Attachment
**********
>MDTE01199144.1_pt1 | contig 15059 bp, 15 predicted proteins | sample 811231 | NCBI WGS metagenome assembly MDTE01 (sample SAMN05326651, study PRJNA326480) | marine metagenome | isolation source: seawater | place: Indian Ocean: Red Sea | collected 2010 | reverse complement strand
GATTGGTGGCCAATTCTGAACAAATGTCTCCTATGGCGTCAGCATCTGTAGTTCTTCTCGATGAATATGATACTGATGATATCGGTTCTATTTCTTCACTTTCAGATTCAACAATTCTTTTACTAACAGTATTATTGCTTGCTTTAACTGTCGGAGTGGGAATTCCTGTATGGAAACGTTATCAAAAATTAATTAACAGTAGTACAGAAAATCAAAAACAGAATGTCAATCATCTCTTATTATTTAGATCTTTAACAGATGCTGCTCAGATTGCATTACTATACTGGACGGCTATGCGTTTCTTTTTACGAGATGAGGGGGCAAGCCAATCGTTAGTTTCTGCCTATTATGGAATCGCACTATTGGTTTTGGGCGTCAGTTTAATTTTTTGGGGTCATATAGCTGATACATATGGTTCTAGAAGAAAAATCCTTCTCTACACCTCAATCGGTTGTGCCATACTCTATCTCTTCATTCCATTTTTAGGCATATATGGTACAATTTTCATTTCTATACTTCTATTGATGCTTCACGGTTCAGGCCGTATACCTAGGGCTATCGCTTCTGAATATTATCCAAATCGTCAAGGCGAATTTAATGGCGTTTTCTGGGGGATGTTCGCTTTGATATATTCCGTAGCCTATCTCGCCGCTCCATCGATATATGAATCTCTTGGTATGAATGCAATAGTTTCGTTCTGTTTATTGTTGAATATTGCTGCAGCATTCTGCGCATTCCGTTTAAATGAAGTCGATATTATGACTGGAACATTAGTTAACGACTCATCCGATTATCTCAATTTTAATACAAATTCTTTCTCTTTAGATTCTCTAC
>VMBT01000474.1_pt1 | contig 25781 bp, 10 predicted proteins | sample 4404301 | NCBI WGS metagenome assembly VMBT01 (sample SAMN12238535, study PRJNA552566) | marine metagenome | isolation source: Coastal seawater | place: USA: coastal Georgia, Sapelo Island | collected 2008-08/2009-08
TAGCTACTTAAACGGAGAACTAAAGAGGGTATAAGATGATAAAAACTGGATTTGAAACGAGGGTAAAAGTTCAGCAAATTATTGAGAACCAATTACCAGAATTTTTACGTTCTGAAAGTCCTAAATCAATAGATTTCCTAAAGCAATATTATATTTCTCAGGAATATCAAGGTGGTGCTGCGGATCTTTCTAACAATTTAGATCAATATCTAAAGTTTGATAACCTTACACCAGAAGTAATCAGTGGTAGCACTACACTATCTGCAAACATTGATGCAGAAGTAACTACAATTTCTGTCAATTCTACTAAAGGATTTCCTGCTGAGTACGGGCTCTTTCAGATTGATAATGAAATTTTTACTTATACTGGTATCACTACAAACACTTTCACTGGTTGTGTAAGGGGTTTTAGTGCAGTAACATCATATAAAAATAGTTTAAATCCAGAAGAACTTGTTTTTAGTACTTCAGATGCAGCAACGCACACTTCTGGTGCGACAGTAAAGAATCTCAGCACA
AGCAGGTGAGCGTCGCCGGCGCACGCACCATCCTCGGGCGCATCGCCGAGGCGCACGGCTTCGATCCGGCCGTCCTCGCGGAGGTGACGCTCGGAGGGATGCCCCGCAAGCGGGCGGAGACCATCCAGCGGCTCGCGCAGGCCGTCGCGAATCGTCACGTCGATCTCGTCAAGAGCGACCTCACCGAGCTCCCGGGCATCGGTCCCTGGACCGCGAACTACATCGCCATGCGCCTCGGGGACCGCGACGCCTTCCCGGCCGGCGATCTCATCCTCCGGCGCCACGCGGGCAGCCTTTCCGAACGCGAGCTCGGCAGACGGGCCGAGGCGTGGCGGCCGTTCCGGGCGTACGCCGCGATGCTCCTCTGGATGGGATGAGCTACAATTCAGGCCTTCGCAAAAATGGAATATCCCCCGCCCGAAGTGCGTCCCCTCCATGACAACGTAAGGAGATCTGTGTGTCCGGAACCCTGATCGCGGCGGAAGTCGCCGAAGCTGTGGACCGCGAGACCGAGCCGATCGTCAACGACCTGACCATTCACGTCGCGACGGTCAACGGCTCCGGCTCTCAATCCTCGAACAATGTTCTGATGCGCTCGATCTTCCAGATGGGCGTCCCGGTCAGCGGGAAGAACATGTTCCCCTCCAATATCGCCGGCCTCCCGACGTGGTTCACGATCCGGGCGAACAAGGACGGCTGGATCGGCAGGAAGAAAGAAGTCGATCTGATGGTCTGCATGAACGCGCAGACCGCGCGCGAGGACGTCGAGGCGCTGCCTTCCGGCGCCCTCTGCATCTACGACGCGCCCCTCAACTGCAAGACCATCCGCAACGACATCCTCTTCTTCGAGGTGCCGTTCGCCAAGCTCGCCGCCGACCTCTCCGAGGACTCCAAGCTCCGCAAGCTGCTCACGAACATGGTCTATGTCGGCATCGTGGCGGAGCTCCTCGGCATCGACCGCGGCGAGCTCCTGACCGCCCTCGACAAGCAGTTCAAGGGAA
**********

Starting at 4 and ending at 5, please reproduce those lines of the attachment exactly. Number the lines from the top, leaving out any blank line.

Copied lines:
TAGCTACTTAAACGGAGAACTAAAGAGGGTATAAGATGATAAAAACTGGATTTGAAACGAGGGTAAAAGTTCAGCAAATTATTGAGAACCAATTACCAGAATTTTTACGTTCTGAAAGTCCTAAATCAATAGATTTCCTAAAGCAATATTATATTTCTCAGGAATATCAAGGTGGTGCTGCGGATCTTTCTAACAATTTAGATCAATATCTAAAGTTTGATAACCTTACACCAGAAGTAATCAGTGGTAGCACTACACTATCTGCAAACATTGATGCAGAAGTAACTACAATTTCTGTCAATTCTACTAAAGGATTTCCTGCTGAGTACGGGCTCTTTCAGATTGATAATGAAATTTTTACTTATACTGGTATCACTACAAACACTTTCACTGGTTGTGTAAGGGGTTTTAGTGCAGTAACATCATATAAAAATAGTTTAAATCCAGAAGAACTTGTTTTTAGTACTTCAGATGCAGCAACGCACACTTCTGGTGCGACAGTAAAGAATCTCAGCACA
AGCAGGTGAGCGTCGCCGGCGCACGCACCATCCTCGGGCGCATCGCCGAGGCGCACGGCTTCGATCCGGCCGTCCTCGCGGAGGTGACGCTCGGAGGGATGCCCCGCAAGCGGGCGGAGACCATCCAGCGGCTCGCGCAGGCCGTCGCGAATCGTCACGTCGATCTCGTCAAGAGCGACCTCACCGAGCTCCCGGGCATCGGTCCCTGGACCGCGAACTACATCGCCATGCGCCTCGGGGACCGCGACGCCTTCCCGGCCGGCGATCTCATCCTCCGGCGCCACGCGGGCAGCCTTTCCGAACGCGAGCTCGGCAGACGGGCCGAGGCGTGGCGGCCGTTCCGGGCGTACGCCGCGATGCTCCTCTGGATGGGATGAGCTACAATTCAGGCCTTCGCAAAAATGGAATATCCCCCGCCCGAAGTGCGTCCCCTCCATGACAACGTAAGGAGATCTGTGTGTCCGGAACCCTGATCGCGGCGGAAGTCGCCGAAGCTGTGGACCGCGAGACCGAGCCGATCGTCAACGACCTGACCATTCACGTCGCGACGGTCAACGGCTCCGGCTCTCAATCCTCGAACAATGTTCTGATGCGCTCGATCTTCCAGATGGGCGTCCCGGTCAGCGGGAAGAACATGTTCCCCTCCAATATCGCCGGCCTCCCGACGTGGTTCACGATCCGGGCGAACAAGGACGGCTGGATCGGCAGGAAGAAAGAAGTCGATCTGATGGTCTGCATGAACGCGCAGACCGCGCGCGAGGACGTCGAGGCGCTGCCTTCCGGCGCCCTCTGCATCTACGACGCGCCCCTCAACTGCAAGACCATCCGCAACGACATCCTCTTCTTCGAGGTGCCGTTCGCCAAGCTCGCCGCCGACCTCTCCGAGGACTCCAAGCTCCGCAAGCTGCTCACGAACATGGTCTATGTCGGCATCGTGGCGGAGCTCCTCGGCATCGACCGCGGCGAGCTCCTGACCGCCCTCGACAAGCAGTTCAAGGGAA